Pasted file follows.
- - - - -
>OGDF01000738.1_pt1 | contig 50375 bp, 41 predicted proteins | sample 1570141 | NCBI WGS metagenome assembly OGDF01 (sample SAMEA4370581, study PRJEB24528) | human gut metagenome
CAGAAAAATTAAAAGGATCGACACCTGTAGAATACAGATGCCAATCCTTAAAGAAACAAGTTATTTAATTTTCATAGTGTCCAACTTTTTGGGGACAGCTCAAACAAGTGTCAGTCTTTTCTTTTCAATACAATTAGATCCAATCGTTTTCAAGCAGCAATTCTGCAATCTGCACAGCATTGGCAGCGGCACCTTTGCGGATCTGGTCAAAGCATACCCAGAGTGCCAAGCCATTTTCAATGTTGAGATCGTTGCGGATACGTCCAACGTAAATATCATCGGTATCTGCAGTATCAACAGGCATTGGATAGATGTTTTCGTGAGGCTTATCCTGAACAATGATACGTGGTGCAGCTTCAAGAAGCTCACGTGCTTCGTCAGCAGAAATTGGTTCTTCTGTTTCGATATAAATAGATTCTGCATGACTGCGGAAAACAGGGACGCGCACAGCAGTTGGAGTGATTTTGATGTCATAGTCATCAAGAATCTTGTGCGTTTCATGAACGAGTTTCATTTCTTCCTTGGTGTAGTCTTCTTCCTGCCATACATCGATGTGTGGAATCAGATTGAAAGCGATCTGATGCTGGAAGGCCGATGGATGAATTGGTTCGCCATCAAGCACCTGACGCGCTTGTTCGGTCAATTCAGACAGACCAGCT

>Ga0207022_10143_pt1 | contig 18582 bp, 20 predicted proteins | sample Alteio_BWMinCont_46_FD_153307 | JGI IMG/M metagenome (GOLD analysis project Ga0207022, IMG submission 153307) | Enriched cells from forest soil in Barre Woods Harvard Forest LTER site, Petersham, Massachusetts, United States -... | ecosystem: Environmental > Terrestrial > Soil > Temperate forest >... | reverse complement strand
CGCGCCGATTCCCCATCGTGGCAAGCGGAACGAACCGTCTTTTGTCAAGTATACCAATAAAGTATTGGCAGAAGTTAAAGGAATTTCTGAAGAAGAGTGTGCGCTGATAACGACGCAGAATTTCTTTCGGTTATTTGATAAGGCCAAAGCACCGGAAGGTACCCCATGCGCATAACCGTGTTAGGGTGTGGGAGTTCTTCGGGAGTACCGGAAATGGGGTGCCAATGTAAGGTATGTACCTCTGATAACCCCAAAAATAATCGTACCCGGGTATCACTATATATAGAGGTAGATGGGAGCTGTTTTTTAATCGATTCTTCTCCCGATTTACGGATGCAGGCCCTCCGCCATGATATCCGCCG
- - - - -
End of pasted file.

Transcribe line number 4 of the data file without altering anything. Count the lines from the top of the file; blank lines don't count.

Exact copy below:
CGCGCCGATTCCCCATCGTGGCAAGCGGAACGAACCGTCTTTTGTCAAGTATACCAATAAAGTATTGGCAGAAGTTAAAGGAATTTCTGAAGAAGAGTGTGCGCTGATAACGACGCAGAATTTCTTTCGGTTATTTGATAAGGCCAAAGCACCGGAAGGTACCCCATGCGCATAACCGTGTTAGGGTGTGGGAGTTCTTCGGGAGTACCGGAAATGGGGTGCCAATGTAAGGTATGTACCTCTGATAACCCCAAAAATAATCGTACCCGGGTATCACTATATATAGAGGTAGATGGGAGCTGTTTTTTAATCGATTCTTCTCCCGATTTACGGATGCAGGCCCTCCGCCATGATATCCGCCG